Even before the pandemic hit Portugal, one company was busy testing textile masks to make sure they worked against COVID-19 – using “breathing” mannequins in their trials.
Researchers from the Textile and Clothing Research Center (CITEVE), just outside the northern city Porto, started working on their innovative system from scratch in 2020. So far, they have used the life-like dummies to test and certify more than 3,500 textile masks.
Despite several European countries recommending medical face coverings over the cloth alternatives, CITEVE’s experts say many textile masks are just as useful as the surgical ones – and for certain purposes, they can even be better.
How are the masks tested?
To be certified for public use amid the coronavirus, textile masks have to pass a series of tests, the most fundamental being filtration and breathability.
For the former, the scientists judge the masks according to two types of protection: Level 3, which guarantees the mask can filter 70 percent of particles; and level 2, which ensures a higher filtration of at least 90 percent.
The particles used are roughly the same size as those of COVID-19, with the scientists employing both inert particles and live bacteria during the tests.
Attaching the mask to the mannequin’s mouth, which is hooked up to a series of sensors, the team then passes a flow of air through the mask, measuring how many particles get through the textile.
“For breathability, we use the method employed for surgical masks,” says CITEVE’s general director Braz Costa, explaining how they measure the resistance – or the pressure difference – the material creates in the air’s passage.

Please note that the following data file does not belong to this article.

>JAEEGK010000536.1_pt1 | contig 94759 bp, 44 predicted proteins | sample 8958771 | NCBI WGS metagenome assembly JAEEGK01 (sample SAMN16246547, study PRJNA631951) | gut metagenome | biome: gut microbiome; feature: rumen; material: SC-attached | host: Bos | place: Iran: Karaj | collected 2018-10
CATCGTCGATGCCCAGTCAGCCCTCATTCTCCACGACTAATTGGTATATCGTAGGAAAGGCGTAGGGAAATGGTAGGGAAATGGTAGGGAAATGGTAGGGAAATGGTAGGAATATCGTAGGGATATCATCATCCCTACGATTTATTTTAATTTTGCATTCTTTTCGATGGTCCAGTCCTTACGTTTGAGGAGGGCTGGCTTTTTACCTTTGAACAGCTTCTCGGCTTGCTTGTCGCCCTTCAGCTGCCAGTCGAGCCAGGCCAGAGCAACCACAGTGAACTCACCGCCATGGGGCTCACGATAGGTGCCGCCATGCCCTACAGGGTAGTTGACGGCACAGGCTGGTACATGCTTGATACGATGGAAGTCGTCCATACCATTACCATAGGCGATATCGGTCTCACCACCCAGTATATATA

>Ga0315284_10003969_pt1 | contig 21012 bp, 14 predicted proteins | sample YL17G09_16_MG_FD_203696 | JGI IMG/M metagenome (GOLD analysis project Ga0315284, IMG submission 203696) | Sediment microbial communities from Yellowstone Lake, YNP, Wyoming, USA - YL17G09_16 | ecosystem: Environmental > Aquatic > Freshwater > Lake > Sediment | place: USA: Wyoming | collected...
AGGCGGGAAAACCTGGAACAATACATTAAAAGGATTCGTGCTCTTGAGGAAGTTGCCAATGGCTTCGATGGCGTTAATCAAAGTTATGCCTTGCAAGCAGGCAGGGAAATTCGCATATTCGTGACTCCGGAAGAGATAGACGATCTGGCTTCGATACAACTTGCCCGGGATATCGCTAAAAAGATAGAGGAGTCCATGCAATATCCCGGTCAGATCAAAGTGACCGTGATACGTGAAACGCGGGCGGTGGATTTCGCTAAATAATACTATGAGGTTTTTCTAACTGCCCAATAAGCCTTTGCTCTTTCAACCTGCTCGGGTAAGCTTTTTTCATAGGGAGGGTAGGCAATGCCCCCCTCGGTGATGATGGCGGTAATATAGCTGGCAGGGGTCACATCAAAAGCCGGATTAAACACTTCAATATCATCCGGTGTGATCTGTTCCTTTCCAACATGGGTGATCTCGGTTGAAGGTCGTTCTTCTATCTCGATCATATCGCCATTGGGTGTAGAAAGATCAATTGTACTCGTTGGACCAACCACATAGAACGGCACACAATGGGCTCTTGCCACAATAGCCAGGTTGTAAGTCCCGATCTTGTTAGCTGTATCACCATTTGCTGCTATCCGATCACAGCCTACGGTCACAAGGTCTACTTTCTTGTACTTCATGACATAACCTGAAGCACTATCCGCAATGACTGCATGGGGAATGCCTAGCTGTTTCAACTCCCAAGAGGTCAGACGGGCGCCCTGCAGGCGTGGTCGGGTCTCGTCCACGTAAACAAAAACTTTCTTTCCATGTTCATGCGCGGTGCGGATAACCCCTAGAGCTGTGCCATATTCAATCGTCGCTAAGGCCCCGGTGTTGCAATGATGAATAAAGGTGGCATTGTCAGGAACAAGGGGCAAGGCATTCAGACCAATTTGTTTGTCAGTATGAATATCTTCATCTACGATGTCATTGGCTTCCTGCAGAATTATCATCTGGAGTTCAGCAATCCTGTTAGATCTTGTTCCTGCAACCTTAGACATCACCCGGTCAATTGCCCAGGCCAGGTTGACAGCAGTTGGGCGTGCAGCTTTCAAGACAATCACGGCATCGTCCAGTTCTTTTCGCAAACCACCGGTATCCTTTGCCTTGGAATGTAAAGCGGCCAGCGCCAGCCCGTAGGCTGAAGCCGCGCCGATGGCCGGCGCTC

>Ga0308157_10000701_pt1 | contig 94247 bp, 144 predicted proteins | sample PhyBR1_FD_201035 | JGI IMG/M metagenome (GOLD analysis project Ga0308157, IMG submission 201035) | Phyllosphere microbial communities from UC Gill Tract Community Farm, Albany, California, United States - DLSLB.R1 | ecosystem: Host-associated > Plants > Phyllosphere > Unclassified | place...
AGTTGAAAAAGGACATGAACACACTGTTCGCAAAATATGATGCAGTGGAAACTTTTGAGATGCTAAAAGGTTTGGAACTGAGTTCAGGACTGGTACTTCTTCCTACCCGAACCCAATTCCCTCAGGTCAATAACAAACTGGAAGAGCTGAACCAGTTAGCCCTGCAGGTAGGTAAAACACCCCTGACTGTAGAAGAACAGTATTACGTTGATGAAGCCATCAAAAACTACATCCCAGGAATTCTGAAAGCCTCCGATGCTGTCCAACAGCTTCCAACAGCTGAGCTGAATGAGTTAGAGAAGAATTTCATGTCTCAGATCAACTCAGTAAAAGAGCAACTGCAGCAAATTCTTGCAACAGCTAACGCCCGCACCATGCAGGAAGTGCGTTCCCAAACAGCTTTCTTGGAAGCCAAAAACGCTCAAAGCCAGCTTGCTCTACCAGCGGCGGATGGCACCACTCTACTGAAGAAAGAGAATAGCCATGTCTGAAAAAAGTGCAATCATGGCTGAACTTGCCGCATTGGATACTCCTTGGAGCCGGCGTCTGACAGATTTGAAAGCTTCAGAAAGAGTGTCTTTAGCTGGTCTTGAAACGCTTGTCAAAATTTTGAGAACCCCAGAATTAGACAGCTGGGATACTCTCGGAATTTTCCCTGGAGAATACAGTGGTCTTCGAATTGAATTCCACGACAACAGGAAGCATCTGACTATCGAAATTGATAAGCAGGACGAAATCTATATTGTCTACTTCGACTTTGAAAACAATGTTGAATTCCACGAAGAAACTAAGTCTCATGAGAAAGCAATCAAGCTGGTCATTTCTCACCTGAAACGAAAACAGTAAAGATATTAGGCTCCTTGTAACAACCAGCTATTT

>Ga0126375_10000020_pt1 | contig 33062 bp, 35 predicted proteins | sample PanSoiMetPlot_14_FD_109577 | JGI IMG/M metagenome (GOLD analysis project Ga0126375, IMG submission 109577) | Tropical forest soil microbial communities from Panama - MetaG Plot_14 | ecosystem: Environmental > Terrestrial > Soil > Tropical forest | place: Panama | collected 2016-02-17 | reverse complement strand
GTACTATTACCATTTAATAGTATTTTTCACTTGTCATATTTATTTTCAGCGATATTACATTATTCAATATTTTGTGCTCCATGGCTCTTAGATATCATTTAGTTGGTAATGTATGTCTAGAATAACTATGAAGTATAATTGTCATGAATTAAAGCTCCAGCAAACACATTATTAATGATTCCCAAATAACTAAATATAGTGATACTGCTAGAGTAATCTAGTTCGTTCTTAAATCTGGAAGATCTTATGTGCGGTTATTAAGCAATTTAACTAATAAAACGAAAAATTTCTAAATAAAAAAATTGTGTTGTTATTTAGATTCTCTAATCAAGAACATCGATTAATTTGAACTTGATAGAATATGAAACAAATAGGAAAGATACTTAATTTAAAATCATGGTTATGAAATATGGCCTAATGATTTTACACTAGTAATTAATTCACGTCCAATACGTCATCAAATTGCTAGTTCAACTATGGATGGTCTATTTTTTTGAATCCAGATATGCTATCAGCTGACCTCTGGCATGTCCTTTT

The researchers also wash and dry the masks dozens of times to determine how many times they can be cleaned without losing their protective capacity.
According to the experts, some textile masks can be washed five times, while others can withstand up to 100 washes.
Surgical vs textile
When the pandemic first hit Europe, some countries such as Germany and Austria rejected the use of textile masks to fight the virus. Instead, they made it mandatory to use medical masks in public transport, shops and other public spaces.
However, Costa explains it was not necessarily a well-informed choice as certified textile masks can offer ordinary citizens very good protection against COVID-19.
“I think there the decision was badly thought out because textile masks and surgical masks are perfectly comparable as long as the filtration level of social masks is as close as possible to 95 percent, the minimum required for surgical masks,” he says.
This is mainly because surgical masks are designed to fight transmission when people are in close proximity to the virus, such as medical staff.
He says surgical masks often offer limited breathability, which is perfect for halting transmission in the medical setting, but less useful for socially distanced human interaction.
Costa also points out that if the masks are too good at their job, it can lead to a build-up of carbon dioxide between the mask and the mouth.
Although many textile masks work well, CITEVE is now working on reaching a higher level of filtration for cloth face coverings.
“We are developing new solutions that will make it easier to create social masks with a 95 percent filtration rate, because nothing prevents a textile mask from being certified as a surgical mask,” says Costa. “This is a common misconception.”
The researcher adds that if more emphasis is given to reusable textile masks, it could limit plastic pollution caused by the surgical alternatives: “The environmental impact of using disposable personal protective equipment is huge.”